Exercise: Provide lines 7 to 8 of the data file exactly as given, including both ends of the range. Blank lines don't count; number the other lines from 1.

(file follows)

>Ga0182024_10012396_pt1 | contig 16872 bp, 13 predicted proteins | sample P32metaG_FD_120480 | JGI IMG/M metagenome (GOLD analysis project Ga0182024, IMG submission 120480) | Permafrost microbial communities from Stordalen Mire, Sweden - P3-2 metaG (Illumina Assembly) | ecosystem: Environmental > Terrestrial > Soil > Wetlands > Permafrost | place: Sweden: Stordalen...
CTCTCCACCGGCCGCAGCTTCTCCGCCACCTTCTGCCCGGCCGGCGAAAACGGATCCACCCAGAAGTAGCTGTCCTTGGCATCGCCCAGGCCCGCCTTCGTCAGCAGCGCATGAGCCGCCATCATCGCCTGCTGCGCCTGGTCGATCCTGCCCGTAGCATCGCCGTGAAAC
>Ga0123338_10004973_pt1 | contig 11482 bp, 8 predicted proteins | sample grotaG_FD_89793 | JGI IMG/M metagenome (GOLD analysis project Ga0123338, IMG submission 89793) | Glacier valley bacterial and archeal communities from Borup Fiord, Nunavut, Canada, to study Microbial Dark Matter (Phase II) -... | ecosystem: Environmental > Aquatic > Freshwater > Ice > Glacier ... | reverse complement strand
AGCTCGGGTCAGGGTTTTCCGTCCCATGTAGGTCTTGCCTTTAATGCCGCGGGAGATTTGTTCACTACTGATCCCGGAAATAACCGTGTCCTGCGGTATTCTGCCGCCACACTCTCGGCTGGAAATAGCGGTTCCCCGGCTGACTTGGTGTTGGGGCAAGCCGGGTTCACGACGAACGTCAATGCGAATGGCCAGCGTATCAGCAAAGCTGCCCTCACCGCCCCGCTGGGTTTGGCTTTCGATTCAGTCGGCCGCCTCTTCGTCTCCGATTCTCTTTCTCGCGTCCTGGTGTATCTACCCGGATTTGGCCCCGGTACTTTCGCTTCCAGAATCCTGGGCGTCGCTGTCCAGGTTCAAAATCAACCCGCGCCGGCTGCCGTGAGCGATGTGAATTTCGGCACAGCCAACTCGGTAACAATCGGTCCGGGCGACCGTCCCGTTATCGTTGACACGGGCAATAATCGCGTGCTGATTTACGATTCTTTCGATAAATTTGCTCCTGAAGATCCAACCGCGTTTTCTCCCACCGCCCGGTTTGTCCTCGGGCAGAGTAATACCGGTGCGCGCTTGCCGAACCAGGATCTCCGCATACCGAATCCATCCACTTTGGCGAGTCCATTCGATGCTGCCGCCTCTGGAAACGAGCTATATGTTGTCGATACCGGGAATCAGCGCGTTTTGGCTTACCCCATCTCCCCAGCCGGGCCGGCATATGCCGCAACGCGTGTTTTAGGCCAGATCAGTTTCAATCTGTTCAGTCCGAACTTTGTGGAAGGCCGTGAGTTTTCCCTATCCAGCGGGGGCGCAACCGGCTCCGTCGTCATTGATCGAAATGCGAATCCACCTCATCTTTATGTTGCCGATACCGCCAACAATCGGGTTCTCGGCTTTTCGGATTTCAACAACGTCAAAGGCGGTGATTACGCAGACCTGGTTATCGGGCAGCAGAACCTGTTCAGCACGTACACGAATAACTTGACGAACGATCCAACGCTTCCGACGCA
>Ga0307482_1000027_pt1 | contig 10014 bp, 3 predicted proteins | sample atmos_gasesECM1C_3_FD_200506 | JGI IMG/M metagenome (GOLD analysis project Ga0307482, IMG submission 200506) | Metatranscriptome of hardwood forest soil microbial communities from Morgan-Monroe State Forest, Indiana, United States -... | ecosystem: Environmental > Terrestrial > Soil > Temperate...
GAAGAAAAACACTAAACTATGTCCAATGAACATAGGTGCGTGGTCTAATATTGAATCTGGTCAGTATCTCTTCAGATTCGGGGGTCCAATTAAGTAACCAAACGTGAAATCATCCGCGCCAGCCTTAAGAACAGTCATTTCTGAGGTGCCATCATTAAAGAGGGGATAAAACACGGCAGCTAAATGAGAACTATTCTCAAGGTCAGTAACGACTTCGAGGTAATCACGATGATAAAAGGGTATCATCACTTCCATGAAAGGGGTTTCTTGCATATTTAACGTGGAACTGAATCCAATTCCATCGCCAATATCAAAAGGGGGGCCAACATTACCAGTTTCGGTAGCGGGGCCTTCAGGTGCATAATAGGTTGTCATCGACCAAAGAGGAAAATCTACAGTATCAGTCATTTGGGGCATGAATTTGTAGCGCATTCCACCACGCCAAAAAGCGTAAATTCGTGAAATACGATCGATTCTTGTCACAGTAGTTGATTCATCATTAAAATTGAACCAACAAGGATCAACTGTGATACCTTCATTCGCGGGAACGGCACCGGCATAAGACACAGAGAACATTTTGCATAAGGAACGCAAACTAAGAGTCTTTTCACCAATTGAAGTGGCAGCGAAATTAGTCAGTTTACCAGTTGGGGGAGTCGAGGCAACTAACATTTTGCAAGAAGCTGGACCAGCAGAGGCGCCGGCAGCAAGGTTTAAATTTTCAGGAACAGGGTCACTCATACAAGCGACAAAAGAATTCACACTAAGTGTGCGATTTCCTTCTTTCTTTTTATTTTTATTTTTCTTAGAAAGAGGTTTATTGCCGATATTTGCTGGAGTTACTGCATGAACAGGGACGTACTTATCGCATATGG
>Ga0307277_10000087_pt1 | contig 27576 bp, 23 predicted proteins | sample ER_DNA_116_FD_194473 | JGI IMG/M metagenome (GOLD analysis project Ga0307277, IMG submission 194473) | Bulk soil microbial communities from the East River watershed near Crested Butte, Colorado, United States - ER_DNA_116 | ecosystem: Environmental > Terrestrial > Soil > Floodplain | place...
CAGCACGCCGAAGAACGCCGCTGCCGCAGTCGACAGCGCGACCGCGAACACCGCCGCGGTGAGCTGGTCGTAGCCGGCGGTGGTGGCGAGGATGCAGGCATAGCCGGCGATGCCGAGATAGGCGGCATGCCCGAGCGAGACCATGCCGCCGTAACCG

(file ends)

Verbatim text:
>Ga0307277_10000087_pt1 | contig 27576 bp, 23 predicted proteins | sample ER_DNA_116_FD_194473 | JGI IMG/M metagenome (GOLD analysis project Ga0307277, IMG submission 194473) | Bulk soil microbial communities from the East River watershed near Crested Butte, Colorado, United States - ER_DNA_116 | ecosystem: Environmental > Terrestrial > Soil > Floodplain | place...
CAGCACGCCGAAGAACGCCGCTGCCGCAGTCGACAGCGCGACCGCGAACACCGCCGCGGTGAGCTGGTCGTAGCCGGCGGTGGTGGCGAGGATGCAGGCATAGCCGGCGATGCCGAGATAGGCGGCATGCCCGAGCGAGACCATGCCGCCGTAACCG